Case Reports in Orthopedics

Case Reports in Orthopedics / 2019 / Article

Case Report | Open Access

Volume 2019 |Article ID 5219237 | https://doi.org/10.1155/2019/5219237

Takeshi Kimura, Hidenori Tanikawa, Takayuki Hasegawa, Kentaro Takeda, Kengo Harato, Shu Kobayashi, Yasuo Niki, Kazunari Okuma, "Late Onset of the Fabella Syndrome after Total Knee Arthroplasty", Case Reports in Orthopedics, vol. 2019, Article ID 5219237, 3 pages, 2019. https://doi.org/10.1155/2019/5219237

Late Onset of the Fabella Syndrome after Total Knee Arthroplasty

Academic Editor: Vivek Subbiah
Received01 May 2019
Revised06 Oct 2019
Accepted10 Oct 2019
Published04 Nov 2019

Abstract

Some differential diagnosis is thought due to knee pain after total knee arthroplasty (TKA) and fabella syndrome may cause post-TKA pain due to mechanical irritation. In this present case, a 64-year-old woman experienced lateral knee pain which was localized at the iliotibial ligament 8 years after the surgery. Fabella syndrome was diagnosed, and fabellectomy provided immediate resolution of the pain. The previous reports have revealed the symptoms occurred after 6 days to a year after total knee arthroplasty. This case widens the time span and the consideration of the fabella syndrome. The reason of this late onset symptom could be due to the enlargement of the fabella over time. We report that the differential diagnosis of fabella syndrome should be thought in symptoms of late onset knee pain after total knee arthroplasty.

1. Introduction

The fabella is a sesamoid bone that is located in the lateral head of the gastrocnemius muscle. Due to the impingement of such, fabella syndrome has been identified. It is uncommon, but relevant, which causes post-TKA pain due to mechanical irritation of the posterolateral tissues of the knee. We report the late onset of the fabella syndrome, which was difficult to diagnose.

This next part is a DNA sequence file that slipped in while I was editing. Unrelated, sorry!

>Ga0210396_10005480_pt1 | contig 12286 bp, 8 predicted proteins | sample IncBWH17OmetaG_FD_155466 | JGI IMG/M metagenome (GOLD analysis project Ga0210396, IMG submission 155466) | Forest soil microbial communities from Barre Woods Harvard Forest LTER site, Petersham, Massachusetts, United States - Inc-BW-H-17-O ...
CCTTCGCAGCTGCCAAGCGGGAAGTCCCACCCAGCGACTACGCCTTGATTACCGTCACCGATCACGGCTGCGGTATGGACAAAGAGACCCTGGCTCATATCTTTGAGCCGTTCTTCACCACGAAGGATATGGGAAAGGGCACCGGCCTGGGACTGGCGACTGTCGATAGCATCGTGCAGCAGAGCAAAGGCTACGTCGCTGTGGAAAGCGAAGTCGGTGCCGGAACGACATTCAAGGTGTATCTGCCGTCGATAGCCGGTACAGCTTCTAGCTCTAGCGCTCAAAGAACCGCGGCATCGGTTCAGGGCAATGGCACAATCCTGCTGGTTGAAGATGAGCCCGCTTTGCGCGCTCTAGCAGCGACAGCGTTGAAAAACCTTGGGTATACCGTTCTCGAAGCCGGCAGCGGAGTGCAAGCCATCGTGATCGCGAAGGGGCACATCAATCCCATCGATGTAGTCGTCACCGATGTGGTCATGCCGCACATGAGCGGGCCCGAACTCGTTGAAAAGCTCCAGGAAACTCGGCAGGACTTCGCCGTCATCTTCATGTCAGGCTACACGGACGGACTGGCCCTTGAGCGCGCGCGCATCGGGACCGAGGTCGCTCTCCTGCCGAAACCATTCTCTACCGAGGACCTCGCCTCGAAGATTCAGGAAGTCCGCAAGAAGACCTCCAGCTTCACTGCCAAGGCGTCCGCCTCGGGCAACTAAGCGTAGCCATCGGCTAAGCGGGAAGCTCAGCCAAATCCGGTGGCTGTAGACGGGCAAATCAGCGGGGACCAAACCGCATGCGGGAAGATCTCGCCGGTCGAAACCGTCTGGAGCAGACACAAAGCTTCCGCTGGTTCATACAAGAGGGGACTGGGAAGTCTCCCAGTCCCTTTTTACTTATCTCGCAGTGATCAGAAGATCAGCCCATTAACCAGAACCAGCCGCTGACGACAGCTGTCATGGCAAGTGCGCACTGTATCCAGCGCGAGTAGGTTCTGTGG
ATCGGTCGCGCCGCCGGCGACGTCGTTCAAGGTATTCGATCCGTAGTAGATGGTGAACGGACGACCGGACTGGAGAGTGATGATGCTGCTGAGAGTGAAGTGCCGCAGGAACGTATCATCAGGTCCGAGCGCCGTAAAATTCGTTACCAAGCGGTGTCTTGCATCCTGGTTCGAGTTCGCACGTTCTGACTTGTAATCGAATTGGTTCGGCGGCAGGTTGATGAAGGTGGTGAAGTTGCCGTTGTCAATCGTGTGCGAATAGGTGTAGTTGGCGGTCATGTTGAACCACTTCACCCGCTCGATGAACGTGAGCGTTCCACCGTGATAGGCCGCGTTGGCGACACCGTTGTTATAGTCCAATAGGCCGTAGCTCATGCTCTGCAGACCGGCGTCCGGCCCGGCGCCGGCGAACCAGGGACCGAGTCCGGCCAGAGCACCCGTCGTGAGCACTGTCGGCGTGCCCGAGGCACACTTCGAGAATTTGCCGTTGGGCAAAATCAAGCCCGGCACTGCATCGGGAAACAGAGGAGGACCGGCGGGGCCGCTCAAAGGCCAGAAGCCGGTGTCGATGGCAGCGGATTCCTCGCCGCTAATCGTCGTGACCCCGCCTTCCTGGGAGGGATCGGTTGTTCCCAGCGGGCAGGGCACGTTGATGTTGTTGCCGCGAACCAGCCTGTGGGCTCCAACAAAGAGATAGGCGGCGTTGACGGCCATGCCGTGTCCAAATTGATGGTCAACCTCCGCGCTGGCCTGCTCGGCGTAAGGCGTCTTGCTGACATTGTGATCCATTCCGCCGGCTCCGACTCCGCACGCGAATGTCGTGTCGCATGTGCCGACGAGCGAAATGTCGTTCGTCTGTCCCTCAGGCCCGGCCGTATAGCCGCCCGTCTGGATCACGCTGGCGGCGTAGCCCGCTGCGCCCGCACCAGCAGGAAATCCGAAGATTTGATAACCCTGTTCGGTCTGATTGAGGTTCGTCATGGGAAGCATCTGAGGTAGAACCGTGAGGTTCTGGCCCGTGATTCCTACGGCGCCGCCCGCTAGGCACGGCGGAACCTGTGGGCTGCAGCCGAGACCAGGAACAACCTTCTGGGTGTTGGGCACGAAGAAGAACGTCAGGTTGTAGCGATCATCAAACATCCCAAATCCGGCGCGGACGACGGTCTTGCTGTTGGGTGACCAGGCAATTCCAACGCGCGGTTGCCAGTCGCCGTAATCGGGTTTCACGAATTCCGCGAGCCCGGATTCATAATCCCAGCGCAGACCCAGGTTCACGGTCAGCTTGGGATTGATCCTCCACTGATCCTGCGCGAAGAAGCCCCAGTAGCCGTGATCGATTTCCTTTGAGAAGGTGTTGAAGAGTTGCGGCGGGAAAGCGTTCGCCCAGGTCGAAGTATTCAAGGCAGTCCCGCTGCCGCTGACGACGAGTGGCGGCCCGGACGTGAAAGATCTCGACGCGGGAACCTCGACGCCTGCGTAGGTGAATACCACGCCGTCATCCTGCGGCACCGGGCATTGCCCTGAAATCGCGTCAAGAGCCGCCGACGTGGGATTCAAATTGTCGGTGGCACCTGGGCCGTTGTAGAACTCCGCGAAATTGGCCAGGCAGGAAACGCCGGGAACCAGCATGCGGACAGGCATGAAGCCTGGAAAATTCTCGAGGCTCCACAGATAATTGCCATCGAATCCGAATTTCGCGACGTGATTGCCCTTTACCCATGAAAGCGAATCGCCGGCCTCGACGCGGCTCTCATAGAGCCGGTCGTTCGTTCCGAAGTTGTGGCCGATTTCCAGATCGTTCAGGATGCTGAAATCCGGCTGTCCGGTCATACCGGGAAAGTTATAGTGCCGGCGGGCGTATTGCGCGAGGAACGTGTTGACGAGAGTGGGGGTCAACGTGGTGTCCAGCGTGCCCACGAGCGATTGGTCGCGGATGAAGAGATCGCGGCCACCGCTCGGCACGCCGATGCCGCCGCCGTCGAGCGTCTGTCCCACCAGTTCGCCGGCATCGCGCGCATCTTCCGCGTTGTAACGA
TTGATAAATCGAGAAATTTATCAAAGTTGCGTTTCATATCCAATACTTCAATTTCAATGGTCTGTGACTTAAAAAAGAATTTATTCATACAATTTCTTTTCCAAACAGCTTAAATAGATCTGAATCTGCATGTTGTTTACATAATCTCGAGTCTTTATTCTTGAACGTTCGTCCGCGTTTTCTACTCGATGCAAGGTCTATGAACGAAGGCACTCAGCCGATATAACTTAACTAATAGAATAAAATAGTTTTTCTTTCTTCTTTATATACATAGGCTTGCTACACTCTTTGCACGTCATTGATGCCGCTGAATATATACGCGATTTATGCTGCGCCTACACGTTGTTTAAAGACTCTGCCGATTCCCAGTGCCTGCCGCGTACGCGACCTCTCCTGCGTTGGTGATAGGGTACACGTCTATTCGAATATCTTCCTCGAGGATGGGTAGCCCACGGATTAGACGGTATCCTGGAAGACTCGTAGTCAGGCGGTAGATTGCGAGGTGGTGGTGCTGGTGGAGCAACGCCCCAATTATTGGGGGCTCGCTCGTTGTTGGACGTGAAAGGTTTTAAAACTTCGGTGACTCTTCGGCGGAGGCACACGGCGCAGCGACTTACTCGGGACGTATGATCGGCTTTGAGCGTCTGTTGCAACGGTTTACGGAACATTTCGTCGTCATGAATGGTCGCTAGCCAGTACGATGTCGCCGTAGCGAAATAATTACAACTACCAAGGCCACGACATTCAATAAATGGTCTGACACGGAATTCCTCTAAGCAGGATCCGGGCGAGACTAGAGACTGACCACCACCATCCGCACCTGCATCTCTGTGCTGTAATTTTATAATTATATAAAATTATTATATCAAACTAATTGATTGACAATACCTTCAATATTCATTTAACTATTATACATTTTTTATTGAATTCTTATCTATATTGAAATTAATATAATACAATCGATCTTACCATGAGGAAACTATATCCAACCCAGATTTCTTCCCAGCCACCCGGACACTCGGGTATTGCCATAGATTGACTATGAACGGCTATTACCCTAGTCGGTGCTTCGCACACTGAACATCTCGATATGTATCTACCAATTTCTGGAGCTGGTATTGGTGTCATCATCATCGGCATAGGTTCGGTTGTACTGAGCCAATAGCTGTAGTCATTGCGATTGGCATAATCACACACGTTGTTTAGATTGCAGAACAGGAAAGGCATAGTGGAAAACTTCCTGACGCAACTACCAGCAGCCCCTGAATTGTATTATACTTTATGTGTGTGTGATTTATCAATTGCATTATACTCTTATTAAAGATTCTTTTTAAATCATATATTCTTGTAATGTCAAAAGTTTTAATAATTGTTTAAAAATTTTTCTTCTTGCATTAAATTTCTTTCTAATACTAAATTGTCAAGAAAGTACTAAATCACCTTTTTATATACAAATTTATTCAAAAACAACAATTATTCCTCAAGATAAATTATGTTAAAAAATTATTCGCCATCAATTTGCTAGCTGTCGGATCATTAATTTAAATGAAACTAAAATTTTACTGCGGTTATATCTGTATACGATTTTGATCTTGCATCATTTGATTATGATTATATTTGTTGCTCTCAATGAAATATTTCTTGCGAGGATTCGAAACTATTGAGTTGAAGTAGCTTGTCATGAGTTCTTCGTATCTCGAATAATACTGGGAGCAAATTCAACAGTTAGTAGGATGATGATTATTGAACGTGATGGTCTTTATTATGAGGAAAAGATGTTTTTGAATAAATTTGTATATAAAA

2. Case Presentation

A 64-year-old woman underwent total knee arthroplasty for degenerative joint disease of the right knee in 2009. We used a posterior stabilizing type TKA (Balanced Knee System, Japan MDM Inc., Tokyo, Japan) with patellar resurfacing. We performed normal parapatellar approach and fixed the implants with bone cement. The standard rehabilitation included range of motion, muscle strengthening, and walking exercise under full weight bearing. Rehabilitation started from the first postoperative day.

Her condition was well through the first six months after the surgery. She had no pain, and the range of motion of the knee was full extension to 120-degree flexion. She was feeling slight and occasional pain in her knee while walking from 2010, approximately six months after the surgery. She had no inflammatory symptoms, and the radiographs of her right knee were normal without loosening or osteolysis at that time. Since the knee pain was tolerable and was not getting worse, we continued the outpatient follow-up once a year.

She had severe knee pain and came to our hospital again on March 2017, 8 years after the surgery. She was limping due to severe lateral knee pain localized at the iliotibial ligament. The pain increased when she walked and also increased when she extended her knee, as well as flexed her knee from full extension. The range of motion was from full extension to 130-degree flexion without any catching or clicking. No redness or swelling was observed. She did not have any numbness on her leg, but she felt pain on the lateral side of her shank when we hit an iliotibial ligament at the point around about 3 cm proximal from a fibula head. The strength of the tibialis anterior and the extensor hallucis longus was weak. The MRI of her lumbar was normal (Figure 1). Relatively, a large fabella with the size of 2 cm was found in the radiograph of her right knee (Figure 2). The radiographs were normal, and no loosening of the implants was observed. Finally, from these clinical and image features, we diagnosed her with a fabella syndrome and determined excision of a fabella (fabellectomy). The operation was performed using a posterolateral approach between the iliotibial tract and the biceps femoris. Macroscopically, the peroneal nerve was pushed by the fabella located just near the nerve (Figure 3). A posterior portion of the femoral implant was located under the fabella. The size of the fabella was 20 mm along the major axis, with osteophyte and deformation of the cartilage confirmed. Subjective symptoms resolved immediately after the surgery. At 1 month after the surgery, the range of motion was 0-130 degrees and the VAS score improved to 10 mm. She has no recurrence of snapping or pain on the posterolateral aspect of the knee.